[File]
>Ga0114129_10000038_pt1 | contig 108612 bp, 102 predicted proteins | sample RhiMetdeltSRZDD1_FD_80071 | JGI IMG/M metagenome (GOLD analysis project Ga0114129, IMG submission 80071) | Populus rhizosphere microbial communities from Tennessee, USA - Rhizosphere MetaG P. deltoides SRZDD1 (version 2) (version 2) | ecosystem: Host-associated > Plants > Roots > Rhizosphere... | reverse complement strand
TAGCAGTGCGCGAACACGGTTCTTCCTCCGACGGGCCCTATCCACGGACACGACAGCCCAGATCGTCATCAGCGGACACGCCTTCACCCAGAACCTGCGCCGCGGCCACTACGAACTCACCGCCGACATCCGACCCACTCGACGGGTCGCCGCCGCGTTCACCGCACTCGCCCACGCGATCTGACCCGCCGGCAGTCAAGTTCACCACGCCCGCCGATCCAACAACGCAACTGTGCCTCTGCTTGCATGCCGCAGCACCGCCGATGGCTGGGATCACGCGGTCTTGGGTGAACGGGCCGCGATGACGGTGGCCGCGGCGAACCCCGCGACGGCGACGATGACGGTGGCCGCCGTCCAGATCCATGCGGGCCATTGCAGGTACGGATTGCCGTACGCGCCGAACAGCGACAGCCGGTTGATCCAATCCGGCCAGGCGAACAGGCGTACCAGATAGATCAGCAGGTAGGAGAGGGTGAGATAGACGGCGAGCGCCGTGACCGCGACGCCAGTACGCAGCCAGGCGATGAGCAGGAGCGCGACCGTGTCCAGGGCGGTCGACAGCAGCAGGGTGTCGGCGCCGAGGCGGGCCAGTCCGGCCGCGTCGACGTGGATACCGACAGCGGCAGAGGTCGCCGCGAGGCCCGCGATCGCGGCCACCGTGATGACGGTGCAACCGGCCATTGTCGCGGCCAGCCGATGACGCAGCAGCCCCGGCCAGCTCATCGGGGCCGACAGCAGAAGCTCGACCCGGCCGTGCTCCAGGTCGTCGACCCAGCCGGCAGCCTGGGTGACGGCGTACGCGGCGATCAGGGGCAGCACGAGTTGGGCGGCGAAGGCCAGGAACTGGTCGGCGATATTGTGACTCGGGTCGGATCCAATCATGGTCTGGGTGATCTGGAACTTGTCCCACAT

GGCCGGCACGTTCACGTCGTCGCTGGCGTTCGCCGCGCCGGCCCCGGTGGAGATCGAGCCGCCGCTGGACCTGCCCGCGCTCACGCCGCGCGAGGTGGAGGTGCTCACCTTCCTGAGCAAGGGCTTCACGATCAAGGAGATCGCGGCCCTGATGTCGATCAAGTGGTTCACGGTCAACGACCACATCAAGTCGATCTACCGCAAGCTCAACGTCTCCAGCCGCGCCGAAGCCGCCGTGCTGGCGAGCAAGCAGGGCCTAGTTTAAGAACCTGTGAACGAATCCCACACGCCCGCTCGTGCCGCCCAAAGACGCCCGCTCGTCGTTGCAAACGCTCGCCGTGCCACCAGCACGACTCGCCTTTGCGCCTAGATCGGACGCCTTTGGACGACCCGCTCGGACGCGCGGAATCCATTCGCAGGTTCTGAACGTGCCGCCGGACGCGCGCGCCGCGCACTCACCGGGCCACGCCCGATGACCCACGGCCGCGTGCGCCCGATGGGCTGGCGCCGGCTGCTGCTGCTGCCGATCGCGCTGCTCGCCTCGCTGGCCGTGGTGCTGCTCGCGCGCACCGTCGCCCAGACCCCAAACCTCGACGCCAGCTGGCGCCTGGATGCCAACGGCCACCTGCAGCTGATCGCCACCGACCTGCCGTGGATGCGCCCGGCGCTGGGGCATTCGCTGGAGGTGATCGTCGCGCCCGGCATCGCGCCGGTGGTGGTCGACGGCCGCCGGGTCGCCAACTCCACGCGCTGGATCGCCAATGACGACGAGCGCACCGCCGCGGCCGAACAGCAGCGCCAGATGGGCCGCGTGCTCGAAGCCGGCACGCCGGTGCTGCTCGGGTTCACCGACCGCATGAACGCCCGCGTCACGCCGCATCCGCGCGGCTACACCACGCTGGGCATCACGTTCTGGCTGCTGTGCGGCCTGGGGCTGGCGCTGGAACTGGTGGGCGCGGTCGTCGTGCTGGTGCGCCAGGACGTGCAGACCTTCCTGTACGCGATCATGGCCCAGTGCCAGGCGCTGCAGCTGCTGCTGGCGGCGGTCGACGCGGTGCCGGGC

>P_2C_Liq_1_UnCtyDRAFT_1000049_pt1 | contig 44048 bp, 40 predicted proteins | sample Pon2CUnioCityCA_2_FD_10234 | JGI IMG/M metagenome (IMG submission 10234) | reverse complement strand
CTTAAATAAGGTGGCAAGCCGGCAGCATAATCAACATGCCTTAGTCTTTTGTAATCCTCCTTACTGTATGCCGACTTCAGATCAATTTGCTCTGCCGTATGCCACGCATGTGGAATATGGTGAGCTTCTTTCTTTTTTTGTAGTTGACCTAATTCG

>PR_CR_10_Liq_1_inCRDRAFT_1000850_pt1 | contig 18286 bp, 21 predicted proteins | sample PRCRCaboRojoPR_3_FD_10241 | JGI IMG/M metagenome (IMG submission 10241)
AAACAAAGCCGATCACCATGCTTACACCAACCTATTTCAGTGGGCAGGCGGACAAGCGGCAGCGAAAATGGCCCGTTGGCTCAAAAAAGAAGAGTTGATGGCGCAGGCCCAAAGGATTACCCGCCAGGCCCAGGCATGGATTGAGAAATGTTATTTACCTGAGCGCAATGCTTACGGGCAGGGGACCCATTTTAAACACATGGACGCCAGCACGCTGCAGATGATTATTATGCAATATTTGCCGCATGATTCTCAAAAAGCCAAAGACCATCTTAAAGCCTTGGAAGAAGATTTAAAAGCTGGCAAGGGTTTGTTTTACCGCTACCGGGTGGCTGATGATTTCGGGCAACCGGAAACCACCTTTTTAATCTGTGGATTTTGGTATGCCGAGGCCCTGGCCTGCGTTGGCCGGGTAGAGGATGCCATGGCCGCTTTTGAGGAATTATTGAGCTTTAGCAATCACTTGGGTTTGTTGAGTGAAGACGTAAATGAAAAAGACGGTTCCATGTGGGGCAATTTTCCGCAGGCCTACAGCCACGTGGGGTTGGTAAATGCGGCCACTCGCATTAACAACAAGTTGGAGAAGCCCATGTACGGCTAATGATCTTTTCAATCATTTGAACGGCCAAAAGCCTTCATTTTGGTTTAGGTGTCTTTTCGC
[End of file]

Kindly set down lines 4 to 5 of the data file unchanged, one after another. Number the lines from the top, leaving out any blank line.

>P_2C_Liq_1_UnCtyDRAFT_1000049_pt1 | contig 44048 bp, 40 predicted proteins | sample Pon2CUnioCityCA_2_FD_10234 | JGI IMG/M metagenome (IMG submission 10234) | reverse complement strand
CTTAAATAAGGTGGCAAGCCGGCAGCATAATCAACATGCCTTAGTCTTTTGTAATCCTCCTTACTGTATGCCGACTTCAGATCAATTTGCTCTGCCGTATGCCACGCATGTGGAATATGGTGAGCTTCTTTCTTTTTTTGTAGTTGACCTAATTCG